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The most significant failure within our society today, is that of respect. Such a simple statement although it involves all aspects of our lives, and volumes could be written about it. Without respect we have no morality, social order, law enforcement, family values, or a safe and clean environment.

Traditional Native Americans lives are structured around respect, and their ceremonial clothes called regalia, provides an window into their way of life known as the "sacred circle". This circle refers to all God's creations being sacredly arranged in a circle, indicating each is of equal importance. God's spirit is represented in everything of his making. These spirits can be a positive influence on lives, that live in harmony with their surroundings. Respect must be shown for all God's creations which are gifts if needed, but care must be taken not to be wasteful. Wasting any of God's creations, would show irreverence to him for his gift.

Native American regalia provide us a living history of their culture past and present. They are encouraged to follow tradition in designing their regalia, but equally important each person must individualize their clothes; incorporating their personality and spirit into its creation. Objects are incorporated into the regalia that are symbolic to significant occurrences in their lives, their tribe, and tribal history.

The portraits are the glitter of this project. The personal messages can open your heart and touch your soul. Through this exhibition we will see a culture with a proud heritage, providing a shining example of mankind.

Usually Native Americans do not approve of being photographed in their ceremonial dance regalia. Elders and chiefs of the tribes that believe in this project, asked each individual they felt represented their people the best to participate . As I was introduced from one tribe to another, often I never met many of the people helping in this project. In one case the person's grandparents found out afterwards, and she called me in tears for they did not approve. Her images were returned. As with most worthwhile endeavors, this was a costly and time consuming project. Much travel was required as I was passed along from one tribe to another. Consequently there are many people I need to thank for making this possible. Bert Seabourn one of the most well know Native American artists world wide, introduced me to Phillip Bread, who at the time was public relations for Red Earth, the largest Native American organization in the United States. Phillip introduced me to Jo Jo Rice who has since passed on. Jo Jo was an excellent beader and educator. Jo Jo passed me on to Jeri Ahbehill, who is so active in the Native world, I find her hard to describe. She could be in Europe helping with a Native film, or opening a new Native American museum out West. I greatly appreciate the help and assistance so many provided.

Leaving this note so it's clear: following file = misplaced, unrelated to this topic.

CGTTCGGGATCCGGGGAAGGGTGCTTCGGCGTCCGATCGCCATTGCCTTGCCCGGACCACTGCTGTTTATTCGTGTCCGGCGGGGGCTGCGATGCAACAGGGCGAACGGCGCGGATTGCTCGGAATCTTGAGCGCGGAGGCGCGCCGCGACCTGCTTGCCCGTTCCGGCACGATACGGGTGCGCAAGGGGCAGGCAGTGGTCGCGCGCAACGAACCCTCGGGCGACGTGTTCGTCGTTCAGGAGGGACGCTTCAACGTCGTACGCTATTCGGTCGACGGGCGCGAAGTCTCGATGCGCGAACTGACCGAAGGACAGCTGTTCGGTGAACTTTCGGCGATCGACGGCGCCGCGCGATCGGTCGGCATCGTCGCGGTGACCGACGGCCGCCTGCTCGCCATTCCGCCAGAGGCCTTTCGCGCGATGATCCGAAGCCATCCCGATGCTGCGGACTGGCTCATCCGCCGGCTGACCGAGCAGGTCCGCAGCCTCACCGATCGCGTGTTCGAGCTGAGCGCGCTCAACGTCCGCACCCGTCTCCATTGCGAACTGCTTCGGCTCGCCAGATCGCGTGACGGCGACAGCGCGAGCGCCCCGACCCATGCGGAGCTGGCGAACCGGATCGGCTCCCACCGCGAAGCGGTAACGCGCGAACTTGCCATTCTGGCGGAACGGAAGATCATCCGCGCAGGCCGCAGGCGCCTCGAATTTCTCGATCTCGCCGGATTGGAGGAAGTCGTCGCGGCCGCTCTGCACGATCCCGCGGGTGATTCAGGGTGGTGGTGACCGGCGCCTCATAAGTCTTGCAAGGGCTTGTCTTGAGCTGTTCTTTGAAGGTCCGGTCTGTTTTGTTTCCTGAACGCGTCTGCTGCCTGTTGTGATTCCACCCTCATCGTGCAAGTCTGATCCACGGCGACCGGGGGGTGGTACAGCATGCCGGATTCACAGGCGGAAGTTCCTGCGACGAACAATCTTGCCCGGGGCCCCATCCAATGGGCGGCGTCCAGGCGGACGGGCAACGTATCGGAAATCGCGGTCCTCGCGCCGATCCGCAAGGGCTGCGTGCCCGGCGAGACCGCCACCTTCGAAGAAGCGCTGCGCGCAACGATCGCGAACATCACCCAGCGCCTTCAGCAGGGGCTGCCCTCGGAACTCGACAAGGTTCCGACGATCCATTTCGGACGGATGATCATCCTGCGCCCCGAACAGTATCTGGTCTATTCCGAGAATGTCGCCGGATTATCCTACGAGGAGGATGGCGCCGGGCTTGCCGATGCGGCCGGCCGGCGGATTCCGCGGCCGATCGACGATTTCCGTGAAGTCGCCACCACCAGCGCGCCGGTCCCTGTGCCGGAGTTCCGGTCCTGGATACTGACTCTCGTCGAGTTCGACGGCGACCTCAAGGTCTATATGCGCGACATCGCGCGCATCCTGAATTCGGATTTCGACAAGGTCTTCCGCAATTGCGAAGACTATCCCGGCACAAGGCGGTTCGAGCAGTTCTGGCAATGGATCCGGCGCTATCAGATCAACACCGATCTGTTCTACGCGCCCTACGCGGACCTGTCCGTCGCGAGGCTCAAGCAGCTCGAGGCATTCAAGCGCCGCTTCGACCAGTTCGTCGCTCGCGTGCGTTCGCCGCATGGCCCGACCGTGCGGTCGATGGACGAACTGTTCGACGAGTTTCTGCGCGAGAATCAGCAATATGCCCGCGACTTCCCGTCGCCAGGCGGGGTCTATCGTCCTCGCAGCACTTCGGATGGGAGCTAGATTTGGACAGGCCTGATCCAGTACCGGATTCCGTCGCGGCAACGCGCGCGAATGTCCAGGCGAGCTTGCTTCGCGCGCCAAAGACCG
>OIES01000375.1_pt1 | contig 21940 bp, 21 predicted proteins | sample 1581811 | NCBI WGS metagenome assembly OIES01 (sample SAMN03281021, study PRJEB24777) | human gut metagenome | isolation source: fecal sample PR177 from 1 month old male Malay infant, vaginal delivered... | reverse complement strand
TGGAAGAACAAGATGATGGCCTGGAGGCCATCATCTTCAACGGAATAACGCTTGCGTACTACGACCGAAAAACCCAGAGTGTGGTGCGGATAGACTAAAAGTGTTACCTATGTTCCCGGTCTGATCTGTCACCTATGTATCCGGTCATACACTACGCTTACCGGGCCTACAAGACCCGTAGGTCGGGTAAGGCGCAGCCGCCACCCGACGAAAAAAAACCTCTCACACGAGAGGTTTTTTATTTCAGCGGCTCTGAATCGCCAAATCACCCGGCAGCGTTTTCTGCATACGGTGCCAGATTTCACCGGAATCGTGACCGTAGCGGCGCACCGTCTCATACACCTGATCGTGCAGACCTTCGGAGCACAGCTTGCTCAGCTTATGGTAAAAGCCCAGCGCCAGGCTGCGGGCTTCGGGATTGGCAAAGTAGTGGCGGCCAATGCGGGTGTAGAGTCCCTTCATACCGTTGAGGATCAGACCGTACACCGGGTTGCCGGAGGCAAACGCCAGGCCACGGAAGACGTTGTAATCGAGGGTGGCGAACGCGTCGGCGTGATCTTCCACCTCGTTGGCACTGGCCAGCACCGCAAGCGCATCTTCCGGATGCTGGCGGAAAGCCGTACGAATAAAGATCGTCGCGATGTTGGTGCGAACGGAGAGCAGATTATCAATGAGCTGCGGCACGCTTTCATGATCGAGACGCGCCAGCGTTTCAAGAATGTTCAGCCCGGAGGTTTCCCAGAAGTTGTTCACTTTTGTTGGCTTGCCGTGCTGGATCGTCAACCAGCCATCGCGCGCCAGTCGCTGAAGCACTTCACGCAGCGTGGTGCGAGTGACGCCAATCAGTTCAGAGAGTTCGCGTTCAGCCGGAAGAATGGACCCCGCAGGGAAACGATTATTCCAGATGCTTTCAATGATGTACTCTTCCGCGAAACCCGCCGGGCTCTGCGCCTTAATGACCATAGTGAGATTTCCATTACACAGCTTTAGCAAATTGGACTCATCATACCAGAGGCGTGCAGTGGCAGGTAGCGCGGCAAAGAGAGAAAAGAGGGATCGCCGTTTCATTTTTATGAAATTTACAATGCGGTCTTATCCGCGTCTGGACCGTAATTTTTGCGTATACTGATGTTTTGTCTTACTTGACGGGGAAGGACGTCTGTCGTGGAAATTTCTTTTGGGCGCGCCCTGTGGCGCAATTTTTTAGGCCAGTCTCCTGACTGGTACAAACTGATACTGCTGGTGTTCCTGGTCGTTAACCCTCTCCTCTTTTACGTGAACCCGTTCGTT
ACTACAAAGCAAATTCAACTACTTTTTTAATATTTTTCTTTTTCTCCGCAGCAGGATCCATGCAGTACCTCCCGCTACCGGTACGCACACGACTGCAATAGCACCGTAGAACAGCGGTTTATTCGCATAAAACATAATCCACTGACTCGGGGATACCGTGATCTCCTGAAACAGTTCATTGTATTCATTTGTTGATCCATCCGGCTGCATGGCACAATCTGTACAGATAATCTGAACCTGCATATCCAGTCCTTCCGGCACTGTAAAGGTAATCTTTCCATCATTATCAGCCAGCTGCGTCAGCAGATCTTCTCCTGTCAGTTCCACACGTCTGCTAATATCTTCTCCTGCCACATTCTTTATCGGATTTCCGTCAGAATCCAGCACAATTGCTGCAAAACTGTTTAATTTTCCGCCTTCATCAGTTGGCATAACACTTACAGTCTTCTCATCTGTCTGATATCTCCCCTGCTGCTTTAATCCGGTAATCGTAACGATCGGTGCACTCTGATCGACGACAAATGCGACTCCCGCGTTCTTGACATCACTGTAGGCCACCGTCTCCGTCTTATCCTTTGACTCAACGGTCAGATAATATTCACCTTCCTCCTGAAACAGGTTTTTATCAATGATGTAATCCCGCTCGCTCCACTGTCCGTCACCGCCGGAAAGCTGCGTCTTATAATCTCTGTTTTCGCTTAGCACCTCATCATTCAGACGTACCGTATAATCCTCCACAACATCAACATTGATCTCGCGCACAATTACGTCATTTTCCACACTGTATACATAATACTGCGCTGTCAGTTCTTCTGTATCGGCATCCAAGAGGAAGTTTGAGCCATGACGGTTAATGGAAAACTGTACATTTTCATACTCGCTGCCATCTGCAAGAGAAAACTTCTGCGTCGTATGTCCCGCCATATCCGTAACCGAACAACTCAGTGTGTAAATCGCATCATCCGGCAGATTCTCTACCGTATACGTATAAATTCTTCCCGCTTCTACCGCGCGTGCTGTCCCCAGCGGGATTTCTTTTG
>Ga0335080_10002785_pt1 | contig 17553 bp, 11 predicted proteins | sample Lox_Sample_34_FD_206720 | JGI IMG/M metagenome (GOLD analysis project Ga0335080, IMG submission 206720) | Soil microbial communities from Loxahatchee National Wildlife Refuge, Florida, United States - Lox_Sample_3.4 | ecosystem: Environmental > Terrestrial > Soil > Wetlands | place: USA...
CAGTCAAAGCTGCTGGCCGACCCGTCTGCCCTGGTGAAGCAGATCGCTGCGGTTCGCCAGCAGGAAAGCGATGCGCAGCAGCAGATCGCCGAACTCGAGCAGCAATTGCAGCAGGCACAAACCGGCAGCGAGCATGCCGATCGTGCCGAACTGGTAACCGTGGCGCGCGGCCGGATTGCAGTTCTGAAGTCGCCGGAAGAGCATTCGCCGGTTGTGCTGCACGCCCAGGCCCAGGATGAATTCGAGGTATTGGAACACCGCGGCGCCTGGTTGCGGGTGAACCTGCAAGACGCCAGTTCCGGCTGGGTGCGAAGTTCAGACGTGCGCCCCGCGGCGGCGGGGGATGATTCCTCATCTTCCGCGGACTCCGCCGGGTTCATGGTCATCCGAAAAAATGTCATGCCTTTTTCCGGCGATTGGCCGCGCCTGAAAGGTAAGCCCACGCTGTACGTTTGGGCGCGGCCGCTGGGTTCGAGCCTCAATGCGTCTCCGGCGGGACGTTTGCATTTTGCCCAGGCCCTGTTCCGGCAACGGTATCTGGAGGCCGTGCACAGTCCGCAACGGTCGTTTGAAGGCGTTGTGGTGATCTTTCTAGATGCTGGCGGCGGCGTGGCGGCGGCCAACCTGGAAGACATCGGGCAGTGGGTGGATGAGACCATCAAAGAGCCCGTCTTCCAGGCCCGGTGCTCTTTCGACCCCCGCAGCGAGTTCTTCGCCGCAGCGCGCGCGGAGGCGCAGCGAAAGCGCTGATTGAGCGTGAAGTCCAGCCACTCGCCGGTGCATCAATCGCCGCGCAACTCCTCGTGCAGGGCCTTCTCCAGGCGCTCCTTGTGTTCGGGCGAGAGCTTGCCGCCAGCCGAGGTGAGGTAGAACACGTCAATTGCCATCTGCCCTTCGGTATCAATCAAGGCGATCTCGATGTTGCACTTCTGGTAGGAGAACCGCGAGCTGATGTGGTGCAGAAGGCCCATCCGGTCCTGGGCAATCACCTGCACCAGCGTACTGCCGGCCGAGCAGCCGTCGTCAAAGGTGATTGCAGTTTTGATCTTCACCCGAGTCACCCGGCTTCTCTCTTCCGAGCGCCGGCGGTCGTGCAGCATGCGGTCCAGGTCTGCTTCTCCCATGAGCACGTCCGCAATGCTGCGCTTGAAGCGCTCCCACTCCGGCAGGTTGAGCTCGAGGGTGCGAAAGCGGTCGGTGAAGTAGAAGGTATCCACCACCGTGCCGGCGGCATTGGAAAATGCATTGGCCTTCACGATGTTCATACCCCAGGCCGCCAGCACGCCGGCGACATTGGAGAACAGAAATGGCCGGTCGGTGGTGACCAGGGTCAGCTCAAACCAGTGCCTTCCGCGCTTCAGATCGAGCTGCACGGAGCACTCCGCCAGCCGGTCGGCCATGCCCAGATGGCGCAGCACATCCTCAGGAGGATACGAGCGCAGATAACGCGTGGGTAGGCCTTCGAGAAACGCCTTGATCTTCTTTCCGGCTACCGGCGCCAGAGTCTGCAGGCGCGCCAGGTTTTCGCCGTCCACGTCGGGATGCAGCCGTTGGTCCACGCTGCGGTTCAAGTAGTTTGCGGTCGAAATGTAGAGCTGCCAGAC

In all 65 images were captured for a museum exhibition. Numerous images were taken of each individual, so I thought it best to send the images to our models before they described what would be in the photographs. Unfortunately this became our achilles heal, for I only received biographies on 25 images. Hopefully the internet will change this. I can provide more images which we have no information on, and hopefully the individuals will respond. Hopefully this wonderful project can be given a rebirth and move forward! Text provided would have to accompany each image.

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